church sang "Face to Face" and
"Beautiful Isle of Somewhere." ;
Interment was made in the Ogal
lala cemetery. Mr. Countryman's
brother from Lewellen was present.
Keith County News.
RETURNS FROM HOSPITAL
From Thursday' Dally.
Last evening Mrs. Roy James, who
has been at the hospital in Omaha
for the past four weeks recovering
from an operation, returned to her
home in this city, being accompanied
home by Mr. James.- She is feeling
much improved since the operation
and it is thought will derive perma-J
nent relief from the treatment and
FOR COUNTY TREASURER
A number of J. M. Teegarden's
friends circulated a petition this
week urging him to become a can
didate for county treasurer.' A good
ly number from over the county
placed their names on this petition
in the hope that he would see fit to
accept the nomination. If he will
accept, it is claimed he will be elect
ed by his booster friends. Weep
ing Water Republican.
Blank Books at the Journal CSct.
FUNERAL OF DR.
JOHN B. DUFF OF
Held Yesterday Afternoon From the
Church at Cedar Creek Where
Mr. Duff Made His Home.
From Friday' Dally.
Yesterday afternoon at the Cedar
Creek church was held the funeral
services of Dr. John B. Duff, pioneer
physician of Cass county and who
has for the past forty years been
one of the well known figures of
i that section of the county. Rev. H.
G. McClusky of the Presbyterian
church of this city gave the sermon,
paying a tribute to the life of the
deceased physician and of his work
in the community. During the ser
vices a number of the old and well
loved hymns were given by the quar
tet consisting of G. L. Farley, Miss
Baird, Miss Fae Chase and Rev. Mc
Clusky. At the conclusion of the ser
vices the body was laid to rest in
the Glendale cemetery near Cedar
Creek. The service was attended by
a very large number of the old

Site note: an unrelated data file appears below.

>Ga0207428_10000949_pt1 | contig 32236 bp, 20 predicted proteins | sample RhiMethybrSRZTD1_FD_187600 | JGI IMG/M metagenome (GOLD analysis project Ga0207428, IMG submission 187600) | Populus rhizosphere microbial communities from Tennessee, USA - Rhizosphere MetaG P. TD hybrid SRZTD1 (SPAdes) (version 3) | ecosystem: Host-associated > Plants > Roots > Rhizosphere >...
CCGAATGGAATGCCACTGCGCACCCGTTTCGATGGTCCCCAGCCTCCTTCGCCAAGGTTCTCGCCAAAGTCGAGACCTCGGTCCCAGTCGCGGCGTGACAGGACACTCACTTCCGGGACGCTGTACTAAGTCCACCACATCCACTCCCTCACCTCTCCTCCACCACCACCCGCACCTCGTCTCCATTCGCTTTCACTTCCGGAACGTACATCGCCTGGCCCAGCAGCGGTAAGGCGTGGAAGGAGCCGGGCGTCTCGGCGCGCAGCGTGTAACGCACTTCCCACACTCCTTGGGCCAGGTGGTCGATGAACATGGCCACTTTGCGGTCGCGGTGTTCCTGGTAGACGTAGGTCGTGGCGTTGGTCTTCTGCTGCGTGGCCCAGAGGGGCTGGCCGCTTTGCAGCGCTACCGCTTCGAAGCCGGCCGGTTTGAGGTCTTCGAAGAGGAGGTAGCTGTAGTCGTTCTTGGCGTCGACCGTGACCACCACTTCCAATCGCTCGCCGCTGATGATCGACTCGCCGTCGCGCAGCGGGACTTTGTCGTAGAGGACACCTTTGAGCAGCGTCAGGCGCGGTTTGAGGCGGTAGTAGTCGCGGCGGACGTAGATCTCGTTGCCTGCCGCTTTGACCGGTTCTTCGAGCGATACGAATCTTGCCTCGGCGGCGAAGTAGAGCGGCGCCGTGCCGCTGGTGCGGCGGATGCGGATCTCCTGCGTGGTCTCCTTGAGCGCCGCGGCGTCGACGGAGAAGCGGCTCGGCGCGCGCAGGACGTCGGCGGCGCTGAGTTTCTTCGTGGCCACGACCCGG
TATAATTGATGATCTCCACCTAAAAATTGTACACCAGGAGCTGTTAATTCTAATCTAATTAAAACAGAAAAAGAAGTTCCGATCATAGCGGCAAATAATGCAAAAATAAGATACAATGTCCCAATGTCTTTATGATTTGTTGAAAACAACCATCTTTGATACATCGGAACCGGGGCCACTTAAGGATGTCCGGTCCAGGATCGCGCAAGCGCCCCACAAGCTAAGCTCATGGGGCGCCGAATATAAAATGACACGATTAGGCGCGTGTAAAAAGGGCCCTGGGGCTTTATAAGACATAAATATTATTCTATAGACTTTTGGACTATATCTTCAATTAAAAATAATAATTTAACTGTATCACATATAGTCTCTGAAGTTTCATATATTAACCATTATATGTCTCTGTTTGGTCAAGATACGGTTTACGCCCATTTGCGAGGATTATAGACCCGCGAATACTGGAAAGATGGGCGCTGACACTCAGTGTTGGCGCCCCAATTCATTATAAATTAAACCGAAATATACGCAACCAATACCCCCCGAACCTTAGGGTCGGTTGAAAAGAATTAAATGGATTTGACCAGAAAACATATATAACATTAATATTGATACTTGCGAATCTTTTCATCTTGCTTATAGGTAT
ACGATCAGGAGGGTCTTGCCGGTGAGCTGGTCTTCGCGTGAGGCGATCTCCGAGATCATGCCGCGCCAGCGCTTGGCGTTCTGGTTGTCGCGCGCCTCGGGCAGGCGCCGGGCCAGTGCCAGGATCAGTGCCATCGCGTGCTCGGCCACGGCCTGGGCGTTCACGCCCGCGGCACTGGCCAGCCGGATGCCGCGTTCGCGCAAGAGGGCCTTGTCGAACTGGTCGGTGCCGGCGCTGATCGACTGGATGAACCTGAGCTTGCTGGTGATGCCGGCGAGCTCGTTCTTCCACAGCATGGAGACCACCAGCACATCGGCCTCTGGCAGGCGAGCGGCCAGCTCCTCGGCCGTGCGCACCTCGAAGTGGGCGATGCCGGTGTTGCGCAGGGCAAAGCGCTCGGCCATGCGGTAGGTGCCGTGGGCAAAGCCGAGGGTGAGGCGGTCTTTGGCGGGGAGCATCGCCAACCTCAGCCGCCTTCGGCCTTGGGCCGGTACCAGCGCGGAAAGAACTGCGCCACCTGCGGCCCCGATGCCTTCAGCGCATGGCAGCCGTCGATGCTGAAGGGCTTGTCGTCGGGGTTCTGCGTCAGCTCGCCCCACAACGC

friends, neighbors and associates
who in the years past had known
the deceased so well and held him in
such deep respect and affection.
Dr. Duff was seventy-seven years
of age and a veteran of the civil war
and later had graduated from the
University of Michigan medical col
lege and also at the Keokuk, (Iowa)
medical college. He came west short
ly after his completion of his school
work and forty years ago settled in
Cedar Creek where he has since re
sided. Mr. Duff was twice married,
the first wife dying shortly after he
came to Cedar Creek, and he then
married Miss Mary Walradt and to
this union four children were born,
the two sons preceding the father in
death, and the two daughters, Mrs.
Harry O'Brien and Miss Grace Duff,
with the mother remain to share the
grief of the passing of this pioneer
A number from this city were in
attendance at the funeral service.
, V OPERATED ON AT OMAHA.
From Thursday's Datlj.
Robert Rebal. son of Mr. and Mrs.
James Rebal, of this city, and who
is the prescription clerk ' at the
Brown Park pharmacy in Omaha,
. f f rhronic ftDnpndI
citis. .The condition of Mr. Rebal is
reported as very satisfactory and
his early recovery is looked for by
the attending physicians.
AMERICAN RAILROADS RILL
5.587 PERSONS LN YEAR
Washington, March 23. Ameri
can railroad operation last year re
sulted in the accidental death of 5.
5S7 persons and the injury, more or
less serious, of 43,324 according to
compilations by the Interstate Com
merce Commission. There was, how
ever, a decrease under tb- totals re
ported for 1920, when 6,495 persons
were accidentally killed and 63,786